Nanodropper team members Jennifer Steger, Mackenzie Andrews and Allisa Song. (Matt Hagen / UW Buerk Center for Entrepreneurship Photo) What if something as simple as a more precise eyedropper could cut the cost of glaucoma medication by more than half? That’s the idea behind the startup Nanodropper, which won the $15,000 grand prize at the University of Washington Hollomon Health Innovation Challenge on Wednesday night. The team also won a $2,500 medical device consulting award. created an FDA-approved adapter for eyedrop bottles that aims to reduce waste in the delivery of medication, especially for patients with glaucoma, which causes blindness. Here’s how it works: Take any eyedropper medication, screw on Nanodropper’s device, and you’ll get drops that are much smaller — but still large enough to deliver the medication effectively. Eyedroppers often deliver more medication than the eye can physically absorb, and the Nanodropper reduces the size of drops by a quarter or more. The team was inspired by about how larger-than-necessary eyedrops were increasing costs for glaucoma patients, who can spend $500 per month on medication. The issue is , in which patients sued massive drug companies like Allergan, Bausch & Lomb, Merck and Pfizer. “The problem is that the companies have no incentive to reduce the size of their drops, because then they would be selling less medication,” Nanodropper’s Allisa Song, a medical student at the Mayo Clinic, told GeekWire. Nanodropper’s team also includes UW graduate students Jennifer Steger and Mackenzie Andrews, as well as Elias Baker, a mechanical engineer who has worked with SpaceX and Spacelabs. Following its launch a year ago, Nanodropper has raised $60,000 primarily from healthcare providers. The grand prize was sponsored by Seattle-based life science incubator Intuitive X. Nanodropper said five eye care clinics are interested in presales and that it’s in talks with Premera Blue Cross, Kaiser Permanente and Bartell Drugs. The startup will use the cash to start making the product, which is manufactured in Minnesota and will sell for $12.99. The device has received class I FDA approval with a 510(k) exemption. $10,000 2nd Place Prize: Appiture (Washington State University) (Matt Hagen / UW Buerk Center for Entrepreneurship Photo) Appiture is developing a mobile-based hardware and software system to detect autism spectrum disorder in children. The team, which includes students from Washington State University’s chemical engineering, bioengineering and veterinary medicine departments, also won a $2,500 digital health prize. The Herbert B. Jones Foundation sponsored the second-place prize. (GeekWire Photo) $5,000 3rd Place Prize: Pulmora (University of Washington) Pulmora created an autonomous ventilator that can easily be applied to patients who have stopped breathing. The company, comprised of UW bioengineering students, said that it hopes to make ventilators common and easy to use, in the same way that defibrillators are today. The third-place prize was sponsored by WRF Capital, the investment arm of the Washington Research Foundation. $1,000 “Judges Also Really Liked” Award: DopCuff and Insulin Anywhere In addition to the top prizes, the judges gave $1,000 to DopCuff, which is working on a better blood pressure device for patients with end-stage heart failure. Insulin Anywhere also won the “Judges Also Really Liked Award” for its system that is both an insulin-cooling chamber and a compact needle kit, which was designed to get insulin to diabetics in emergency situations such as natural disasters.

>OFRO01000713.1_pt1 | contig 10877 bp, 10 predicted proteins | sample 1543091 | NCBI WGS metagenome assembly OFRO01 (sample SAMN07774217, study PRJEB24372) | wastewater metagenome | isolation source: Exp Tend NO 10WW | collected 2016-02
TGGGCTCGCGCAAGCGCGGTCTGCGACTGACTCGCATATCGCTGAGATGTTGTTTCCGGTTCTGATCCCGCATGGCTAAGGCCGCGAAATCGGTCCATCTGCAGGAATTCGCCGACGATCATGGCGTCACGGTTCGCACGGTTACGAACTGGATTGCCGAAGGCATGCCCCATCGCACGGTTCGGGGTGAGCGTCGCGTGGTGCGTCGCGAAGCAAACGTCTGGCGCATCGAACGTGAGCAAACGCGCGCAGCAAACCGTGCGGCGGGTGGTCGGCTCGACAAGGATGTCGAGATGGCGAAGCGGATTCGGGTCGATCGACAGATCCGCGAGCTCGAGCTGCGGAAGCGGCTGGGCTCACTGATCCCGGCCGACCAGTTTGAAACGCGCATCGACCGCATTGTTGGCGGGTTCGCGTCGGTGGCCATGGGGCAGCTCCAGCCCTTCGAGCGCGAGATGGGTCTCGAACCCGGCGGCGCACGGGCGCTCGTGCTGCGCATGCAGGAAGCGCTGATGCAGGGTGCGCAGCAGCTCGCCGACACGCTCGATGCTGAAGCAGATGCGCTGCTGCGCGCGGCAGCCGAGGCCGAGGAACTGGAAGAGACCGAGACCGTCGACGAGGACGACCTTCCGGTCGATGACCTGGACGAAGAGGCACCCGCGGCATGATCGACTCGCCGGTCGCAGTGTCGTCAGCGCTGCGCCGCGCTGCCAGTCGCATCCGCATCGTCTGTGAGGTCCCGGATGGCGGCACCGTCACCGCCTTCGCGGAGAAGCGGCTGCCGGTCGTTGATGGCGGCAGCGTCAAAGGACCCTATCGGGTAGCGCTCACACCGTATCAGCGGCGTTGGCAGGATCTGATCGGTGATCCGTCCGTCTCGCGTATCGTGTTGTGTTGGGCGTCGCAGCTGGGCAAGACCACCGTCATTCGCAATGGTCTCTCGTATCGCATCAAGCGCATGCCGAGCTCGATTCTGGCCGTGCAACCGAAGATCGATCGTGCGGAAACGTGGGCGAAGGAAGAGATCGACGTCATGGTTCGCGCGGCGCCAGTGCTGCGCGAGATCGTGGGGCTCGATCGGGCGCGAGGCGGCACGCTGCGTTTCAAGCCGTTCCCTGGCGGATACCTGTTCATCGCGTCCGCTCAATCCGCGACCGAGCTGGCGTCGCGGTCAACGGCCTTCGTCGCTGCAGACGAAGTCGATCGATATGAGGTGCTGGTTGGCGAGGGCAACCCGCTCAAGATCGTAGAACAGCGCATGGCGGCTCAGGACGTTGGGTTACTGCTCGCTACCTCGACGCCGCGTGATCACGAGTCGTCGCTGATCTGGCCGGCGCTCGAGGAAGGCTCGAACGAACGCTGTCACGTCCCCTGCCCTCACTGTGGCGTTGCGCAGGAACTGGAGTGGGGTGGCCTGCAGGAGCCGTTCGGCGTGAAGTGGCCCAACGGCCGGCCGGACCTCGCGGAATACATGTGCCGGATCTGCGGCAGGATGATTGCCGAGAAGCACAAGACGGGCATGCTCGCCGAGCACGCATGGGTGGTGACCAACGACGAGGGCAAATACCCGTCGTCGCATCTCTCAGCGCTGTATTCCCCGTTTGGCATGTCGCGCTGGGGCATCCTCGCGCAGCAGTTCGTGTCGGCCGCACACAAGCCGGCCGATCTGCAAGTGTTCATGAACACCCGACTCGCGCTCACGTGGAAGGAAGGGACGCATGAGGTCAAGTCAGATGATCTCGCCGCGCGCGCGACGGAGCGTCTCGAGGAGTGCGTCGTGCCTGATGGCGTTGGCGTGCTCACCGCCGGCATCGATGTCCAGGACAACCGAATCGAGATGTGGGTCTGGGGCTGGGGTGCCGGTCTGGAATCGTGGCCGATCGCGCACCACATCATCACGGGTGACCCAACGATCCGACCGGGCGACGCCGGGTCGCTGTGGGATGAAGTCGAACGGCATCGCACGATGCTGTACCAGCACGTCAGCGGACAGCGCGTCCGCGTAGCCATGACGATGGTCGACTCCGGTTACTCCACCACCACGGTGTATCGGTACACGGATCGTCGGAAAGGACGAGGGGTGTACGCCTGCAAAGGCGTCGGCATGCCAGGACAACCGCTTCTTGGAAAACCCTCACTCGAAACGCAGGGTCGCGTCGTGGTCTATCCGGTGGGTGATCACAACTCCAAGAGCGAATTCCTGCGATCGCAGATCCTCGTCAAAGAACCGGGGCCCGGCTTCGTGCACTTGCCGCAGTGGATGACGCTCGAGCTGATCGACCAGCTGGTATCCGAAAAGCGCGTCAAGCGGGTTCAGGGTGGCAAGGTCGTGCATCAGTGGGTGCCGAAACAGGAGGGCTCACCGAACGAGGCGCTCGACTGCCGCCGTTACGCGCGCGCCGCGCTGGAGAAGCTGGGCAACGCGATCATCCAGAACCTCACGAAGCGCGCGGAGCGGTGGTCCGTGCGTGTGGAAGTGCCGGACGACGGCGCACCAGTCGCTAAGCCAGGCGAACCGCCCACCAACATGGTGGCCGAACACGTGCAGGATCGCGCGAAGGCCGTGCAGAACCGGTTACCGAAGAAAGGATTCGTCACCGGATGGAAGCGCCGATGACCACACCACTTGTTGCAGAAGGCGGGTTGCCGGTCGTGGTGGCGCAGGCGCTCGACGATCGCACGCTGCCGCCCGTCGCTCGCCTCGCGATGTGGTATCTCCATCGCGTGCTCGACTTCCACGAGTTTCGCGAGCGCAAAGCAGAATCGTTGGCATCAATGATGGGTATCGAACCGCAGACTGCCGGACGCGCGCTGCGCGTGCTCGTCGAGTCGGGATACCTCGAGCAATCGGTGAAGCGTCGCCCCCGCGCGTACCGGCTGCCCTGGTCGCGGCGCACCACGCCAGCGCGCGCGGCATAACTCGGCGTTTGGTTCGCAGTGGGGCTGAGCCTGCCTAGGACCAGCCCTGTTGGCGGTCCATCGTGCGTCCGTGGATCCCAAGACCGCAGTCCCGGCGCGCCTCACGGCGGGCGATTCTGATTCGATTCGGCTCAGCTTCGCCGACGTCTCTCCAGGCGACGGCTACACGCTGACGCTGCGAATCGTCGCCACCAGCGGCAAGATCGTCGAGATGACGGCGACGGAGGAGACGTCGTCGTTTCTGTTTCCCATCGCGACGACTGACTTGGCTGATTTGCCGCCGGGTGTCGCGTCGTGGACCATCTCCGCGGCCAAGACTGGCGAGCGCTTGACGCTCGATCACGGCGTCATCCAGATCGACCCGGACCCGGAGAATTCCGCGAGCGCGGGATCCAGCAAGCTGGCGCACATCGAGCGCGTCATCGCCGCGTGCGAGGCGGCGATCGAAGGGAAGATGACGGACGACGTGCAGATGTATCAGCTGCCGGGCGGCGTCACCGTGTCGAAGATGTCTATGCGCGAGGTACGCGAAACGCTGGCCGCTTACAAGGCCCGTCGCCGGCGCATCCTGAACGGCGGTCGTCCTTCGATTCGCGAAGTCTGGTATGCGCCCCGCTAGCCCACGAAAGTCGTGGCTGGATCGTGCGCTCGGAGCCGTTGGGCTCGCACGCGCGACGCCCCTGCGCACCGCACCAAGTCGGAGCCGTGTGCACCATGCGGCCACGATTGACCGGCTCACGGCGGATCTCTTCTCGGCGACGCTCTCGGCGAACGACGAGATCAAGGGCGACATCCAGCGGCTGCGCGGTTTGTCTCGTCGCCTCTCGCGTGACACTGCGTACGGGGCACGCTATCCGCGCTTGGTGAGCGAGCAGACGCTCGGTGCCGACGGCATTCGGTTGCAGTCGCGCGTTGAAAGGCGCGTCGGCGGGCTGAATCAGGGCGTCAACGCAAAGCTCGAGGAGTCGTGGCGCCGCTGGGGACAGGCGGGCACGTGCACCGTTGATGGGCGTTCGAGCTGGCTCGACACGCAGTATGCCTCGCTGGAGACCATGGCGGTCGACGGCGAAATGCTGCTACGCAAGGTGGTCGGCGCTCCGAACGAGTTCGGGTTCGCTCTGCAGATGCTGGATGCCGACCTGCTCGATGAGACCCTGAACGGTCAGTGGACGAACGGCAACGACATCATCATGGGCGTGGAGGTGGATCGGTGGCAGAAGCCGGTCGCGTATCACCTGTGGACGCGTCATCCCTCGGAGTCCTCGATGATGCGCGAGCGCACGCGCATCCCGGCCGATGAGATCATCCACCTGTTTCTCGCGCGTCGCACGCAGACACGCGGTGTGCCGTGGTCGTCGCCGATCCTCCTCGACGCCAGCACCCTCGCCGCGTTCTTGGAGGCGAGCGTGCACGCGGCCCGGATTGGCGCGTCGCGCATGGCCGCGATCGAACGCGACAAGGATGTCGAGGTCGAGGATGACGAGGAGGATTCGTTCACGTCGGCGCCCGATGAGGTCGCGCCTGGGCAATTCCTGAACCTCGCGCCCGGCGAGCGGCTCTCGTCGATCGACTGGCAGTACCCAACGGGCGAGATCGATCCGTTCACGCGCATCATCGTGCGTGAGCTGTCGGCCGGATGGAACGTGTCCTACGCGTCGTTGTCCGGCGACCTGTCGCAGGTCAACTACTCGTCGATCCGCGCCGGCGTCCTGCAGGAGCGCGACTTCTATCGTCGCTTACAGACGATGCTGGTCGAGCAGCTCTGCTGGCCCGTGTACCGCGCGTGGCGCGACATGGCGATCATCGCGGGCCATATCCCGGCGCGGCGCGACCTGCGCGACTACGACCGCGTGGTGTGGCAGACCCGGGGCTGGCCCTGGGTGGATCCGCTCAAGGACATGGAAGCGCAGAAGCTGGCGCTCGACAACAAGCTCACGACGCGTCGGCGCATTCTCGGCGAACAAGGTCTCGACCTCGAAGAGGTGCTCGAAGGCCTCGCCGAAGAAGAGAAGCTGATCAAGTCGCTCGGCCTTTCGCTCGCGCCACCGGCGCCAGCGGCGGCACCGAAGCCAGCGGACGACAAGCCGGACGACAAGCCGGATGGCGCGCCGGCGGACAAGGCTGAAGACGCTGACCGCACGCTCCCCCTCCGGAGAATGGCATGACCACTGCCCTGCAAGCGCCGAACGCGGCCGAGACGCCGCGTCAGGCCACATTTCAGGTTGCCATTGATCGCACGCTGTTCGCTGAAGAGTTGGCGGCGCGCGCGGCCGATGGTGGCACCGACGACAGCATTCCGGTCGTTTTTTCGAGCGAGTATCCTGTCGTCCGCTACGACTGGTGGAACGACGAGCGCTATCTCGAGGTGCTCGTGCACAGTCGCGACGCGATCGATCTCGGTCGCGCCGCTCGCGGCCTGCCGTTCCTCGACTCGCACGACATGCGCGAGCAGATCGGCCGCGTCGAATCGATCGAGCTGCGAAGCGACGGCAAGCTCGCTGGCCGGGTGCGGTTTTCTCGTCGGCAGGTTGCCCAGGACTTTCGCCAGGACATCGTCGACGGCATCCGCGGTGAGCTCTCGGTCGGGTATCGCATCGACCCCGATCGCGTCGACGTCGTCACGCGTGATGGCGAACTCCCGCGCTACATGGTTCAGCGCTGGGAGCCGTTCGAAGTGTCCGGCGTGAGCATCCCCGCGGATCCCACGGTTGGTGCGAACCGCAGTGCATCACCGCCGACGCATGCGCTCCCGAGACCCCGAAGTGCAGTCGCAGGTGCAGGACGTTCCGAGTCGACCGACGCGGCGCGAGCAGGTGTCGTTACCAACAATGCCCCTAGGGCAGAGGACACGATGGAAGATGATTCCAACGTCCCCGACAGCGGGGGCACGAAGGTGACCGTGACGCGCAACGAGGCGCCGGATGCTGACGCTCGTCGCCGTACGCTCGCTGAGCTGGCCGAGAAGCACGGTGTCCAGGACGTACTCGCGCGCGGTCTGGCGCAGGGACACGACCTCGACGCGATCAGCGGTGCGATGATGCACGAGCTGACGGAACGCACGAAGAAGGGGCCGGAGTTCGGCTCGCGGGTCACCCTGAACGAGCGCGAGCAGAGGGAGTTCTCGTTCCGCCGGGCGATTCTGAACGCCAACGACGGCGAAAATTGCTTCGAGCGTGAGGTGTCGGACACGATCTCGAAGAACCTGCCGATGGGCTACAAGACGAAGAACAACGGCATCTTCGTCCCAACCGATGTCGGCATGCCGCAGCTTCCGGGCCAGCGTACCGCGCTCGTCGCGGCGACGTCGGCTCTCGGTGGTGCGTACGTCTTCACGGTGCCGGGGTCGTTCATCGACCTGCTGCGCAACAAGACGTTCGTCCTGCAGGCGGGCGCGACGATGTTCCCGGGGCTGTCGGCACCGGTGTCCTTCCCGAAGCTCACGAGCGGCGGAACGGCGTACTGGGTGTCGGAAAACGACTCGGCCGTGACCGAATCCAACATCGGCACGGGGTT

Seahawks quarterback Russell Wilson gives a thumbs up at an event at Zillow Group in Seattle. (GeekWire Photo / Kevin Lisota) Russell Wilson won’t suit up on Super Bowl Sunday but he’s still staying busy off the field in Atlanta this weekend. The Seahawks star quarterback has been making the rounds all week, jumping from media interviews to sponsor events to high-profile parties before today’s big game. Top of mind for Wilson is , a new sports prediction app that he’s been touting to reporters this week. The free-to-play app debuted a few months ago and offers real cash prize payouts to users who can make the most accurate prediction on. For the Super Bowl, it is offering a $250,000 grand prize to anyone who correctly predicts all 16 questions on the line. They range from specific in-game predictions — which team will have the longest field goal? — to off-the-wall questions such as: What color shirt will Adam Levine be wearing when he takes the stage for his halftime performance? Tally mimics gamification and engagement concepts from HQTrivia, a live mobile game which went viral last year. The app last month expanded beyond sports and ran predictions games for The Golden Globes, The Bachelor, and even President Trump’s national address on immigration. Prizes go to users who rack up the most points, which are awarded on a probability scale — if you predict something with a low chance of happening, you win more points. There’s also a jackpot — $250,000 for the Super Bowl — that goes to people who ace all the predictions. Tally funds the prize payouts, which are issued to winners via PayPal within three days. The company’s CEO, Jason LeeKeenan, said the app is not related to sports betting, which has caught the attention of investors and technologists expecting more legalization across the U.S. after a key Supreme Court last year. “We see this as a really friendly version of fantasy,” he GeekWire in November. Tally is an evolution of TraceMe, a celebrity content app that was the original premise of the company . TraceMe shut down , laying off staff and closing its Los Angeles office as it shifted focus to Tally. TraceMe had aimed to connect celebrities with “superfans” through its app via , community features, and more. But according to LeeKeenan, who now heads up Tally, the company overestimated the addressable market for TraceMe, which a $9 million round last year from investors such as Amazon founder Jeff Bezos, YouTube founder Chad Hurley, Alibaba co-founder Joe Tsai, and Seattle-based Madrona Venture Group. Speaking of Bezos — the Amazon chief is also in Atlanta this weekend. He and Wilson were spotted making a friendly exchange at the NFL Honors awards ceremony Saturday night. Sports reporter Darren Rovell posited that Bezos could be a potential new owner of the Seahawks, whose previous owner Paul Allen . Is Russell Wilson talking with his future owner tonight in Atlanta? Jeff Bezos has made the trip (